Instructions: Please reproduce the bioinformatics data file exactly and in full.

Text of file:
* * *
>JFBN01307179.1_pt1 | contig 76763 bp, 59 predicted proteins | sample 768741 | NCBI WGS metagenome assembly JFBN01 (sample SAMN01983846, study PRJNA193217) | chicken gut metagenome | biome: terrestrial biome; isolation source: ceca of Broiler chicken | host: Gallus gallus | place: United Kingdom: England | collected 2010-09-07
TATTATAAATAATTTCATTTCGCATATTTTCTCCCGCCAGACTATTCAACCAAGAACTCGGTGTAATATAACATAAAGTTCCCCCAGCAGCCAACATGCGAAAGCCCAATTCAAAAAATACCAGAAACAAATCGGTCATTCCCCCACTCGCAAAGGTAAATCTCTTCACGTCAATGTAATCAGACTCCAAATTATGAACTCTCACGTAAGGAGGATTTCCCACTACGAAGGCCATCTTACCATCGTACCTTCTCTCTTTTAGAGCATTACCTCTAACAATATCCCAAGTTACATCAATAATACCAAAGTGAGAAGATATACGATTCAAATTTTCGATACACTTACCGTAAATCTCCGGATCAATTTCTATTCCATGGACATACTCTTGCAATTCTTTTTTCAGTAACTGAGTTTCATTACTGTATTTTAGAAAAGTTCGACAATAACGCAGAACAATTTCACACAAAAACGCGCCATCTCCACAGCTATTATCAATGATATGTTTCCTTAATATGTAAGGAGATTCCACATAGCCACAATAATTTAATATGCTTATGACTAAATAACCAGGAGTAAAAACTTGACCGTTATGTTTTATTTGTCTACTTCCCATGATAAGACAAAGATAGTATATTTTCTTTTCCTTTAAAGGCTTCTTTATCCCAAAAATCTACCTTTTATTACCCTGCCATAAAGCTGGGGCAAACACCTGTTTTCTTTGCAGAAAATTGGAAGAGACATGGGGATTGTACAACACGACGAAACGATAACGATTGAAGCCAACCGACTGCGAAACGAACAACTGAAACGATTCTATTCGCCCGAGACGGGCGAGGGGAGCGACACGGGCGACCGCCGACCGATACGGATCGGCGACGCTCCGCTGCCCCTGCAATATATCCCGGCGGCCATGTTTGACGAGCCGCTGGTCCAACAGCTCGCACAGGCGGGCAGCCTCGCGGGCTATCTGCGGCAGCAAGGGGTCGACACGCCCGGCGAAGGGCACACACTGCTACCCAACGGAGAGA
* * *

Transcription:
>JFBN01307179.1_pt1 | contig 76763 bp, 59 predicted proteins | sample 768741 | NCBI WGS metagenome assembly JFBN01 (sample SAMN01983846, study PRJNA193217) | chicken gut metagenome | biome: terrestrial biome; isolation source: ceca of Broiler chicken | host: Gallus gallus | place: United Kingdom: England | collected 2010-09-07
TATTATAAATAATTTCATTTCGCATATTTTCTCCCGCCAGACTATTCAACCAAGAACTCGGTGTAATATAACATAAAGTTCCCCCAGCAGCCAACATGCGAAAGCCCAATTCAAAAAATACCAGAAACAAATCGGTCATTCCCCCACTCGCAAAGGTAAATCTCTTCACGTCAATGTAATCAGACTCCAAATTATGAACTCTCACGTAAGGAGGATTTCCCACTACGAAGGCCATCTTACCATCGTACCTTCTCTCTTTTAGAGCATTACCTCTAACAATATCCCAAGTTACATCAATAATACCAAAGTGAGAAGATATACGATTCAAATTTTCGATACACTTACCGTAAATCTCCGGATCAATTTCTATTCCATGGACATACTCTTGCAATTCTTTTTTCAGTAACTGAGTTTCATTACTGTATTTTAGAAAAGTTCGACAATAACGCAGAACAATTTCACACAAAAACGCGCCATCTCCACAGCTATTATCAATGATATGTTTCCTTAATATGTAAGGAGATTCCACATAGCCACAATAATTTAATATGCTTATGACTAAATAACCAGGAGTAAAAACTTGACCGTTATGTTTTATTTGTCTACTTCCCATGATAAGACAAAGATAGTATATTTTCTTTTCCTTTAAAGGCTTCTTTATCCCAAAAATCTACCTTTTATTACCCTGCCATAAAGCTGGGGCAAACACCTGTTTTCTTTGCAGAAAATTGGAAGAGACATGGGGATTGTACAACACGACGAAACGATAACGATTGAAGCCAACCGACTGCGAAACGAACAACTGAAACGATTCTATTCGCCCGAGACGGGCGAGGGGAGCGACACGGGCGACCGCCGACCGATACGGATCGGCGACGCTCCGCTGCCCCTGCAATATATCCCGGCGGCCATGTTTGACGAGCCGCTGGTCCAACAGCTCGCACAGGCGGGCAGCCTCGCGGGCTATCTGCGGCAGCAAGGGGTCGACACGCCCGGCGAAGGGCACACACTGCTACCCAACGGAGAGA